Additional ways to increase difficulty are:

  • Use foam balance beams (can be ordered from Power Systems); the downside is the cost. *Good to use as an in-office exercise.
  • Take large sheets of bubble wrap to create an unstable surface. Put tape line on top of the bubble wrap to balance on.  *Good to do barefoot to increase tactile input.
  • Lay down large cushions or pillows to create an unstable surface and put tape line across to balance on.

Things to look for before progressing the exercise or graduating the child from the exercise:

  • The child should walk with his/her head up and eyes looking straight forward.  *To help the child look straight, you may need to put some type of visual target up or hold something up for them to focus on.
  • Make sure that the child maintains good posture throughout the entire exercise
  • Must be able to place heel to toe and stay on the line.
  • Does not need to look down at feet.
  • Does not need to use arms for balance.
  • Does not demonstrate “overflow” movements (e.g. tongue hanging out, movement of hands or any other body part that should not be moving).
  • Does not lose balance.
  • Does not complain of any negative vestibular responses during or after the exercise.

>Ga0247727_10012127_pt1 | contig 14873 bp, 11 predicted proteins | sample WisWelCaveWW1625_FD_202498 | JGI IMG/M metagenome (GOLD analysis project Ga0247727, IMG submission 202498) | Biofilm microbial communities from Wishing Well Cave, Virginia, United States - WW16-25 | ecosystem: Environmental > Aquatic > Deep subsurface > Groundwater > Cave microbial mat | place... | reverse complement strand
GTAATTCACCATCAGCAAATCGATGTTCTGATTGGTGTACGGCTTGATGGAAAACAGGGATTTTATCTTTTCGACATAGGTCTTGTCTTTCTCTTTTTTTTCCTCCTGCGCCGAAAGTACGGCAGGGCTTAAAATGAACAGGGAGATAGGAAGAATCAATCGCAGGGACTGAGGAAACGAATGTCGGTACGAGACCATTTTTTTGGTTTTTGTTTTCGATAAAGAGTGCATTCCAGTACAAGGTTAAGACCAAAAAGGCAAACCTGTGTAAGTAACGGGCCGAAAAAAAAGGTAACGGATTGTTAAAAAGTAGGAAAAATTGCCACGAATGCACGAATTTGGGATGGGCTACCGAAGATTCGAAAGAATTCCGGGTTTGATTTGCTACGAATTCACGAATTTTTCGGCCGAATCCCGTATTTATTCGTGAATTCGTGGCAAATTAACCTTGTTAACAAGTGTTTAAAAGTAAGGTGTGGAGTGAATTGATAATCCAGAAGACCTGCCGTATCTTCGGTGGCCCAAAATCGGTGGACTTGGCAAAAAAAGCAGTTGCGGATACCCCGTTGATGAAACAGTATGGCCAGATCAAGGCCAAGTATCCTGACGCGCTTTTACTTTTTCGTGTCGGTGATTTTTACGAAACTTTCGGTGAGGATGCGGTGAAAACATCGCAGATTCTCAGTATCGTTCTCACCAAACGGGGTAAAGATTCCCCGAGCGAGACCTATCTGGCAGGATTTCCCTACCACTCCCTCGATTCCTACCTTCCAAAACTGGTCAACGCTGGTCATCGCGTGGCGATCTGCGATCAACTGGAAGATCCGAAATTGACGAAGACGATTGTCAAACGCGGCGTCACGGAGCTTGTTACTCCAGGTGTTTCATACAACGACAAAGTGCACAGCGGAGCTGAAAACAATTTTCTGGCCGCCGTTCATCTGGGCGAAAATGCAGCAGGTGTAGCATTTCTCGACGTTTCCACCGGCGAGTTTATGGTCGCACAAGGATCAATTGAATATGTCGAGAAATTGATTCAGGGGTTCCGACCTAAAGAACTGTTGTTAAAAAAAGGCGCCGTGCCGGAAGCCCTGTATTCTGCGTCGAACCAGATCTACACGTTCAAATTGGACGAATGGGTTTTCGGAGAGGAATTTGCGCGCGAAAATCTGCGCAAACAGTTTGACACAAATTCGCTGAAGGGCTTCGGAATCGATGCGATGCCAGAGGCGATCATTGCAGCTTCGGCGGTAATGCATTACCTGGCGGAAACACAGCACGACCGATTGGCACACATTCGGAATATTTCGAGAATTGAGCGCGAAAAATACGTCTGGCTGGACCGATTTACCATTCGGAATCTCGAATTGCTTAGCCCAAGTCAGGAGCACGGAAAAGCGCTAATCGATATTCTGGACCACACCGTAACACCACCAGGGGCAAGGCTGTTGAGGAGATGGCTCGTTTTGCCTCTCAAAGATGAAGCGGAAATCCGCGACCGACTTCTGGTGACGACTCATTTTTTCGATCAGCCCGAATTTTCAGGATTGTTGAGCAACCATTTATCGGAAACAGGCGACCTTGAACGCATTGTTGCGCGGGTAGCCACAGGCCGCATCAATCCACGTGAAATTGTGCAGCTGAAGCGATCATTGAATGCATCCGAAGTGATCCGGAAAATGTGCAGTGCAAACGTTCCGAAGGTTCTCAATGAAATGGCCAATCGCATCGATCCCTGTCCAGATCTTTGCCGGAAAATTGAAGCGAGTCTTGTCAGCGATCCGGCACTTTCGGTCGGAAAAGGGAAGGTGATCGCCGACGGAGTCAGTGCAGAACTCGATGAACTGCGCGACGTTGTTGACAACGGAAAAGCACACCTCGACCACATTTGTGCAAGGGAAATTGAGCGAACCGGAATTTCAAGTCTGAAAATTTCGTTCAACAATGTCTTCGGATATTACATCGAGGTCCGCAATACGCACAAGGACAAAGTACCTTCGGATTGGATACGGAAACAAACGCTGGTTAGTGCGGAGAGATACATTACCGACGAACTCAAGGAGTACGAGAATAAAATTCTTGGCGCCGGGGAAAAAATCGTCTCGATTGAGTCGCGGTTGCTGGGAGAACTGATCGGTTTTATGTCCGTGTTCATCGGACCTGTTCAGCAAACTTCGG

Note:  The child may need to look at their feet, use their arms to balance, or use the wall to steady themselves until they progress.

TANDEM  WALKING      V      “A”
  • Make a 10’ straight line using masking tape or blue painters tape.  (If the child has marked balance problems, you may want to do this in a hallway so they can initially use the wall for support and to feel secure).
  • Walk heel to toe along the line; make sure you touch heel to toe and don’t leave space in between.
  • Try not to look at your feet; look straight ahead. (It is often helpful to put some type of target point ahead for the child to focus on)
  • Do one set with your arms down at your side, one set with your arm crossed across your chest, and one set with your hands clasped behind your head.
  • Repeat 5 times. *When you master this going forwards then try adding backwards (go once forward and come back going backwards) 5 times.
TANDEM WALKING       V, P          “B”
  • Carrying a weight in one hand, walk heel to toe along the line.
  • When you get to the end, change the weight to the opposite hand and walk back the other way (still going forwards).
  • Do a total of five times up and five times back.
  • Then, walk heel to toe forwards with the weight in one hand and at the half-way point, change the weight to the other hand without stopping!
  • Start with the weight in the right hand and pass to the left five times and vice versa five times. *Tips:  Use a bucket about ¼ filled with water or a 1-2 pound weighted exercise ball.  Mark the half-way point on the line with another piece of tape going perpendicular to the tape line.  *Increase difficulty:  Have some body call out “change” several times as you walk along the line.  Without stopping change the weight to the other hand.